Genesis 30:17
And God listened to Leah, and she conceived, and bore Jacob the fifth son.
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Genesis 30:17. God hearkened unto Leah — And she was now blessed with two sons, the first of whom she called Issachar, hire, reckoning herself well repaid for her mandrakes; nay, (which was a strange construction of the providence,) rewarded for giving her maid to her husband. The other she called Zebulun, dwelling, owning God’s bounty to her, God has endowed me. Jacob had not endowed her when he married her; but she reckons a family of children a good dowry.30:14-24 The desire, good in itself, but often too great and irregular, of being the mother of the promised Seed, with the honour of having many children, and the reproach of being barren, were causes of this unbecoming contest between the sisters. The truth appears to be, that they were influenced by the promises of God to Abraham; whose posterity were promised the richest blessings, and from whom the Messiah was to descend."Reuben" was at this time four or five years of age, as it is probable that Leah began to bear again before Zilpah had her second son. "Mandrakes" - the fruit of the "mandragora vernaIis," which is to this day supposed to promote fruitfulness of the womb. Rachel therefore desires to partake of them, and obtains them by a compact with Leah. Leah betakes herself to prayer, and bears a fifth son. She calls him "Issakar," with a double allusion. She had hired her husband with the mandrakes, and had received this son as her hire for giving her maid to her husband; which she regards as an act of generosity or self-denial. "Zebulun." Here Leah confesses, "God hath endowed me with a good dowry." She speaks now like Rachel of the God of nature. The cherished thought that her husband will dwell with her who is the mother of six sons takes form in the name. "Dinah" is the only daughter of Jacob mentioned Genesis 46:7, and that on account of her subsequent connection with the history of Jacob Genesis 34. Issakar appears to have been born in the sixth year after Jacob's marriage, Zebulun in the seventh, and Dinah in the eighth.3-9. Bilhah … Zilpah—Following the example of Sarah with regard to Hagar, an example which is not seldom imitated still, she adopted the children of her maid. Leah took the same course. A bitter and intense rivalry existed between them, all the more from their close relationship as sisters; and although they occupied separate apartments, with their families, as is the uniform custom where a plurality of wives obtains, and the husband and father spends a day with each in regular succession, that did not allay their mutual jealousies. The evil lies in the system, which being a violation of God's original ordinance, cannot yield happiness. God hearkened unto Leah, notwithstanding her many infirmities. Hence it appears that she was moved herein not by any inordinate lust, but by a desire of children. cir. 1747 And God hearkened unto Leah,.... To the prayer of Leah, as the Targum of Jonathan, for more children: the desire of these good women for the company of their husband was not from lust, or an amorous desire in them, but for the sake of having many children, as appears by giving their maids to him; and the reason of this was, as Bishop Patrick well observes, that the promise made to Abraham of the multiplication of his seed, and of the Messiah springing from thence, might be fulfilled; and is the true reason of Moses's taking such particular notice of those things, which might seem below the dignity of such a sacred history:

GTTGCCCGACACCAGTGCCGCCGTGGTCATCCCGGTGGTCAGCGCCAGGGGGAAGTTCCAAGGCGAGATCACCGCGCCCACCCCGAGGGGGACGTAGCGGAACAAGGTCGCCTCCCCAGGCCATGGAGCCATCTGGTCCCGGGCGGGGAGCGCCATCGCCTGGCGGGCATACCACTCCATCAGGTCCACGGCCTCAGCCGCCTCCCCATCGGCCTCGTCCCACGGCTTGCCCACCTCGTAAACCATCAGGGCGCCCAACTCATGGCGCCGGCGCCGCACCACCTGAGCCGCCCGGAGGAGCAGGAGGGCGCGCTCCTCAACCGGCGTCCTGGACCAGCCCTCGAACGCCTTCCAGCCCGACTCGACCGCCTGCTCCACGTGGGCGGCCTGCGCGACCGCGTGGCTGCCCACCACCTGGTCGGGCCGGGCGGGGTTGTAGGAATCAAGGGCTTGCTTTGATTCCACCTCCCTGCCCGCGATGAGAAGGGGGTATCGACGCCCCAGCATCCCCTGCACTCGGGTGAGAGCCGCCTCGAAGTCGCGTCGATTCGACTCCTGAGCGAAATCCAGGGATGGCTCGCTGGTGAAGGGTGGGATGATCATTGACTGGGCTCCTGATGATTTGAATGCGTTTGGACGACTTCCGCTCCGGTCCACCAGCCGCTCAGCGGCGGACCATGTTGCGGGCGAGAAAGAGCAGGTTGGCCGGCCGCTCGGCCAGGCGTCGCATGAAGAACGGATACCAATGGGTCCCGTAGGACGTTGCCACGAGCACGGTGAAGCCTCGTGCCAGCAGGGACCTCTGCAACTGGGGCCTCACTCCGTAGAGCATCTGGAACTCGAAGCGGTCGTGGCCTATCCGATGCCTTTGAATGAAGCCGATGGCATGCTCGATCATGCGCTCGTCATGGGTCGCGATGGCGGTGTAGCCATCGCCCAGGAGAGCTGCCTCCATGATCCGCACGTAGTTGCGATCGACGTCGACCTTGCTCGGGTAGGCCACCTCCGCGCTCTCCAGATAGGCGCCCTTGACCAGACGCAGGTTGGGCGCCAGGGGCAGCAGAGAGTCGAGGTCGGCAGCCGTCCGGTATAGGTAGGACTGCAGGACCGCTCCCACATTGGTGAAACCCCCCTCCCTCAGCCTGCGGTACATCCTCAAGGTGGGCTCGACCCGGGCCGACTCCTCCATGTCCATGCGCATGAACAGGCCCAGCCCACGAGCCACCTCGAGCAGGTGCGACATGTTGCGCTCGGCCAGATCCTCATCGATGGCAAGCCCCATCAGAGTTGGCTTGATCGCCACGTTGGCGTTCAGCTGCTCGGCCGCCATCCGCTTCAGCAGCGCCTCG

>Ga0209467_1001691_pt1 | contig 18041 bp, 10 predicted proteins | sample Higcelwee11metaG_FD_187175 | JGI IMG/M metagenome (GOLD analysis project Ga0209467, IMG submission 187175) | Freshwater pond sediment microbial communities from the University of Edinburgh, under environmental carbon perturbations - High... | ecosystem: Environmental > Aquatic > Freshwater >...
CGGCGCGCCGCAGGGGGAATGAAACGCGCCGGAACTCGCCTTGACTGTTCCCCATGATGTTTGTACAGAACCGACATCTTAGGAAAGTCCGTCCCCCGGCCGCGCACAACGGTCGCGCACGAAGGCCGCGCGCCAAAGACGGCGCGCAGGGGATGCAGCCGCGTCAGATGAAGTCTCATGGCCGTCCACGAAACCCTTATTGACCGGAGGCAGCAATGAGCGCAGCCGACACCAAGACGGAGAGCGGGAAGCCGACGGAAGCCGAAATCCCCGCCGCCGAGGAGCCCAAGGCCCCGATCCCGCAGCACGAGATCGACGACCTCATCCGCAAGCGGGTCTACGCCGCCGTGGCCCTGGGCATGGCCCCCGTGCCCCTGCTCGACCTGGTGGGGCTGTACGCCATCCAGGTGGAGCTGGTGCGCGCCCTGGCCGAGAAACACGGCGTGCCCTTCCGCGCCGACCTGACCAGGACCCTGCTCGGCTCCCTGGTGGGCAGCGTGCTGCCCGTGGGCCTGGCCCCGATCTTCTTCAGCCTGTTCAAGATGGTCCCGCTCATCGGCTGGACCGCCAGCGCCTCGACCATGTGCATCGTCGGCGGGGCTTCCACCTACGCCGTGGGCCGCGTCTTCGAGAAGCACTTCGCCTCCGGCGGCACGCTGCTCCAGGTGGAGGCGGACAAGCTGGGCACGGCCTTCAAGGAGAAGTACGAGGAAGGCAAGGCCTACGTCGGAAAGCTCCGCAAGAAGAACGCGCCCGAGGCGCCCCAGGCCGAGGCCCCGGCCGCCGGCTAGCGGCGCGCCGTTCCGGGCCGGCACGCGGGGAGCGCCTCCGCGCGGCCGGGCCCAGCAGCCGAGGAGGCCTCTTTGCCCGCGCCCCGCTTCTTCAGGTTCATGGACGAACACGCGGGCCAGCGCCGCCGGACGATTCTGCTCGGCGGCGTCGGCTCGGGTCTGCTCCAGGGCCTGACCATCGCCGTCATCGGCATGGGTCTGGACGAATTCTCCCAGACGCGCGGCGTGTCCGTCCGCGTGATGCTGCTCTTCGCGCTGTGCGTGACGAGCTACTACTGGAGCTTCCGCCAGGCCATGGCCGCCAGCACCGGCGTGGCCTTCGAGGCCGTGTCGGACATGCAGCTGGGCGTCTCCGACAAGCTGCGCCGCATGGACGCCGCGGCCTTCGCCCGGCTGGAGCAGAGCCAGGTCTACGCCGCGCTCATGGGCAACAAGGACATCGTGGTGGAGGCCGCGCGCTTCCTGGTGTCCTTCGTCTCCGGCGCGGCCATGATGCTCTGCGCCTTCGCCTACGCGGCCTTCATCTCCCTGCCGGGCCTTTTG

and she conceived, and bare Jacob the fifth son; the fifth he had by her, but the ninth in all, that were born unto him.

And God hearkened unto Leah, and she conceived, and bare Jacob the fifth son.
Verse 17. - And God hearkened unto Leah, - i.e. unto Leah's prayers (Onkelos, Jerome, Rosenmüller, Murphy), which Calvin thinks doubtful - quis enim putaret, dum odiose sorori suae negat Lea fructus a puero collectos, et hoc pretio noctem mariti mercatur, ullum esse precibus locum. The historian employs the term Elohim to show that Leah's pregnancy was not owing to her son's mandrakes, but to Divine power (Keil, Lange) - and she conceived, and bare Jacob the fifth son - or, counting Zilpah's, the seventh; while, reckoning Bilhah's, this was Jacob's ninth child. Zilpah's Sons. - But Leah also was not content with the divine blessing bestowed upon her by Jehovah. The means employed by Rachel to retain the favour of her husband made her jealous; and jealousy drove her to the employment of the same means. Jacob begat two sons by Zilpah her maid. The one Leah named Gad, i.e., "good fortune," saying, בּגד, "with good fortune," according to the Chethib, for which the Masoretic reading is גּד בּא, "good fortune has come," - not, however, from any ancient tradition, for the Sept. reads ἐν τύχῃ, but simply from a subjective and really unnecessary conjecture, since בּגד equals "to my good fortune," sc., a son is born, gives a very suitable meaning. The second she named Asher, i.e., the happy one, or bringer of happiness; for she said, בּאשׁרי, "to my happiness, for daughters call me happy," i.e., as a mother with children. The perfect אשּׁרני relates to "what she had now certainly reached" (Del.). Leah did not think of God in connection with these two births. They were nothing more than the successful and welcome result of the means she had employed.
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